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Book Commentary/Review – Exploring Music by Charles Taylor July 20, 2012

Posted by rwf1954 in book review, books, Charles Taylor, Exploring Music, music.
Tags: , , , , ,

(This is the seventh of what will be a series of commentaries about a series of ten or so books about the nature of music. The first six commentaries of this series were about the books Musicophilia: Tales of Music and the Brain by Oliver Sacks, This is Your Brain on Music by Daniel Levitin, Music, the Brain and Ecstasy by Robert Jourdain, Music and the Mind by Anthony Storr, Good Vibrations/The Physics of Music by Barry Parker and Measured Tones by Ian Johnston. This series has been triggered as a result of  my rediscovery of the love of creating and performing music. There is definitely a spiritual connection to this rediscovery, evidenced by my recent release of “Issa Music” and my posts about mystical/spiritual aspects of the music of the progressive rock group Yes (The Poetry of (the Progressive Rock Group) Yes: Introduction to “The Revealing Science of God—Dance of the Dawn” from “Tales from Topographic Oceans”  and The Poetry of (the Progressive Rock Group) Yes). This further relates to spiritual meditations with the theme of more than one path to God, and the possible coming together of both physics and metaphysics I and II).

In Exploring Music, physicist Charles Taylor goes into the technical details of producing music from instruments, both with conventional and non-conventional instruments. The book is formed from a series of lectures, and a subsequent BBC television series, during whichTaylor demonstrates sound/music production to a live audience, demonstrating the principles he describes. We can call this “Mr. Wizard meets music.” This is a hands-on, physics-heavy approach, a tinkerer’s paradise. For me, an important element of his approach is his use of the oscilloscope to look at waveforms and envelopes of particular musical sounds. This is another helpful tool for determining if there is some universal aspect to music, universal enough to be shared among any conscious creatures coexisting with us in our universe, universal enough to offer a bridge between the material and the divine, between physics and metaphysics.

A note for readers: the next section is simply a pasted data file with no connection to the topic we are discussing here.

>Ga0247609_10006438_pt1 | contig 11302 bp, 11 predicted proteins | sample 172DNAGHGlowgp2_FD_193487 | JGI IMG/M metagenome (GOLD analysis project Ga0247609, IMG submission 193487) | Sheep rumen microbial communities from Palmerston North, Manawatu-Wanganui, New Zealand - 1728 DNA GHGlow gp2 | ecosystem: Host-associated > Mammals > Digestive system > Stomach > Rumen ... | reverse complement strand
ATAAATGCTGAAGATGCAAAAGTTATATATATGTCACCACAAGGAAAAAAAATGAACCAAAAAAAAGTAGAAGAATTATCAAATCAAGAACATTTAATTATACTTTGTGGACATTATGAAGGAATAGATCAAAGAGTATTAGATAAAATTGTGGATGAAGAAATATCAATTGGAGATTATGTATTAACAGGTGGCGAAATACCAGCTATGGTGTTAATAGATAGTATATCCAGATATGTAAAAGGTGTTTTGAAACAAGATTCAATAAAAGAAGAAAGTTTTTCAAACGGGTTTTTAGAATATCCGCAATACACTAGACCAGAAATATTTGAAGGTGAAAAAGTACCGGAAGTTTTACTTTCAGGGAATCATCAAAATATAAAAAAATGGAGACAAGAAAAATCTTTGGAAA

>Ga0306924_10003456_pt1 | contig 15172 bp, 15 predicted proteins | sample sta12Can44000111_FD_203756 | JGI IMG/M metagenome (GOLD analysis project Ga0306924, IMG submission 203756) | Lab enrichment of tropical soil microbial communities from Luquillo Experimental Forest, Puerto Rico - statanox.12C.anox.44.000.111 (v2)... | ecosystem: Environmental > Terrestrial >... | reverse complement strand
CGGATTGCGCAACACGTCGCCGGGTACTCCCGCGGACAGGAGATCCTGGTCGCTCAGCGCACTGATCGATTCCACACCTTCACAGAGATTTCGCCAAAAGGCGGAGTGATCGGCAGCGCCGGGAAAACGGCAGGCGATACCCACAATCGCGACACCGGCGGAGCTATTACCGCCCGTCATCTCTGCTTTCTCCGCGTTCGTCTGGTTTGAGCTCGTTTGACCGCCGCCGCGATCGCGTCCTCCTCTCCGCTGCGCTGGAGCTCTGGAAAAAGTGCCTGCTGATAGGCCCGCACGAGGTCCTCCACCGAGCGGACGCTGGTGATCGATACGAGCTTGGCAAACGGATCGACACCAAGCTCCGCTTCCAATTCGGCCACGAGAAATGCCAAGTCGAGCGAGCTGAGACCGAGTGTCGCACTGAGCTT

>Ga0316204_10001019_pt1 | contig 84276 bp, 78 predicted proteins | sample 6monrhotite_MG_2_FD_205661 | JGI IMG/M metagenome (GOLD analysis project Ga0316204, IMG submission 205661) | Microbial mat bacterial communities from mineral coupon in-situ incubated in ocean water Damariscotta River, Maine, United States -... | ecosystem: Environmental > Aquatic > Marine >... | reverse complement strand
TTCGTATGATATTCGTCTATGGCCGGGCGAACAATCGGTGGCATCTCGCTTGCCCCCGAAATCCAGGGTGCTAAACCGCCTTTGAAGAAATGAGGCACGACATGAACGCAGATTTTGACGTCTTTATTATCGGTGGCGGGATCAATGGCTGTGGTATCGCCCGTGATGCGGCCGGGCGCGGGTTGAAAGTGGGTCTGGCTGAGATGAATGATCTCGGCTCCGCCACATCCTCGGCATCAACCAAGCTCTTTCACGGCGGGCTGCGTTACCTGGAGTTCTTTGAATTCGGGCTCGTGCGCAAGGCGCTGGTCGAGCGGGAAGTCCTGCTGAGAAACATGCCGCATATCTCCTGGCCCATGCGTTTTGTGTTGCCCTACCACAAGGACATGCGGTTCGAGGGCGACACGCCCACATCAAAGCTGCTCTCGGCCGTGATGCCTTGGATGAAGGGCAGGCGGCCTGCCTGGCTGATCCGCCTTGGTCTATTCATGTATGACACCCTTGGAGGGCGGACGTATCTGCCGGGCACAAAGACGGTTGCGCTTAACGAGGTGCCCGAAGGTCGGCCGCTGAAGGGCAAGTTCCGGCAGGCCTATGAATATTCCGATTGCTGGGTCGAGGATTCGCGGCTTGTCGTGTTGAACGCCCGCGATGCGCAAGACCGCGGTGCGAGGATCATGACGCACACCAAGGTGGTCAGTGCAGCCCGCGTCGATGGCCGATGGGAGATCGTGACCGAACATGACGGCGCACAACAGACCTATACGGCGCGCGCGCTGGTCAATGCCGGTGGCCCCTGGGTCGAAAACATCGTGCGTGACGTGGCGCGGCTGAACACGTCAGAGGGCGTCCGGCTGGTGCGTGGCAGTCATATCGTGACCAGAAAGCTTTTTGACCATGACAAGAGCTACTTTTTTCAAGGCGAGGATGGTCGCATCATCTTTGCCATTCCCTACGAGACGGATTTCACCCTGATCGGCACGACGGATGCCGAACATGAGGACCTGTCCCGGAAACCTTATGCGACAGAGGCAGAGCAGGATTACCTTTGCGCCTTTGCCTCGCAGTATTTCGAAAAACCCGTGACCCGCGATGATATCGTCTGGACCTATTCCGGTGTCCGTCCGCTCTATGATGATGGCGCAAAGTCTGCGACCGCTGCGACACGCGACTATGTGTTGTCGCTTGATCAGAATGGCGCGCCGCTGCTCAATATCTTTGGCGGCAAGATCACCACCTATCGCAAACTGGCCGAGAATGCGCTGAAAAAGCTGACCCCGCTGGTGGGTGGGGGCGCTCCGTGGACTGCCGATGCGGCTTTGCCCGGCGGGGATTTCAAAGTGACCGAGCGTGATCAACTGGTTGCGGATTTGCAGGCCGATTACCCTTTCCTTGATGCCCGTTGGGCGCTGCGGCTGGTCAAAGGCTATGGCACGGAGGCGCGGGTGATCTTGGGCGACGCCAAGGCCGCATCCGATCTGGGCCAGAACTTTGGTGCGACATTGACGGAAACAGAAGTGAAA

Some key highlights:

  • Oscilloscope traces show that musical notes we recognize as “musical” tend to occur in regular wave patterns.
  • Taylor describes a Nigerian instrument called a “shantu,” a gourd that makes a pitched sound depending on the size of the gourd.
  • Taylor also examines the harmonic series part of his hands-on look at wind instruments. The harmonic series appears to be a universal component of sound.
  • Taylor looks at the harmonic overtones of gamelan “bowls and bells,” explaining their distinctive timbres by how the notes are generated.
  • In his discussion about what makes the “best” tone for a violin, Taylor offers a “philosophical problem.” He suggests humans may find “perfection” in musical tone to be “too bland.” He suggests we need some edge, some “non-uniformity” to interest us in the tone, to bring us musical pleasure. This opens the door to cultural subjectivity. There are clearly universal physics principles that apply to all music. But how we enjoy music once it is created is learned, through cultural tradition, and through education and willingness to experience something outside of tradition.
  • In a section on synthesizers, samplers and scales,Taylorgoes over the various theories on the physics behind the formation of consonant intervals and scales using the Pythagorean theories of ratio of string length vibrations and an examination of the harmonic series. This is material covered in other reading on this subject, but is covered byTaylorin a more hands-on way.


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